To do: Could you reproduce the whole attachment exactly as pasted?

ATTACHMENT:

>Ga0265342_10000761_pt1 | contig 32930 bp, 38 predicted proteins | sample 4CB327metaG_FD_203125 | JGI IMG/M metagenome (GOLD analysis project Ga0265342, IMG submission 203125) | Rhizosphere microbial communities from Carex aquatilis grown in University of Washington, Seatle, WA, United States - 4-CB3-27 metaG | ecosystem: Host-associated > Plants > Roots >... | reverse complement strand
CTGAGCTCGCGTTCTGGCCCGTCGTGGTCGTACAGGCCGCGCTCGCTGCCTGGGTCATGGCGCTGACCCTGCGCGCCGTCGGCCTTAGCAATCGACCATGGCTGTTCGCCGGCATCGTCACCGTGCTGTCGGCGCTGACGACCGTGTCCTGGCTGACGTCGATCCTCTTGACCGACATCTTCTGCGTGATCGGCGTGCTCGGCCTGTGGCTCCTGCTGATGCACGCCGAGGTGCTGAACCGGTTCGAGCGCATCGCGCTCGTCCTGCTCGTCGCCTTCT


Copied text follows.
>Ga0265342_10000761_pt1 | contig 32930 bp, 38 predicted proteins | sample 4CB327metaG_FD_203125 | JGI IMG/M metagenome (GOLD analysis project Ga0265342, IMG submission 203125) | Rhizosphere microbial communities from Carex aquatilis grown in University of Washington, Seatle, WA, United States - 4-CB3-27 metaG | ecosystem: Host-associated > Plants > Roots >... | reverse complement strand
CTGAGCTCGCGTTCTGGCCCGTCGTGGTCGTACAGGCCGCGCTCGCTGCCTGGGTCATGGCGCTGACCCTGCGCGCCGTCGGCCTTAGCAATCGACCATGGCTGTTCGCCGGCATCGTCACCGTGCTGTCGGCGCTGACGACCGTGTCCTGGCTGACGTCGATCCTCTTGACCGACATCTTCTGCGTGATCGGCGTGCTCGGCCTGTGGCTCCTGCTGATGCACGCCGAGGTGCTGAACCGGTTCGAGCGCATCGCGCTCGTCCTGCTCGTCGCCTTCT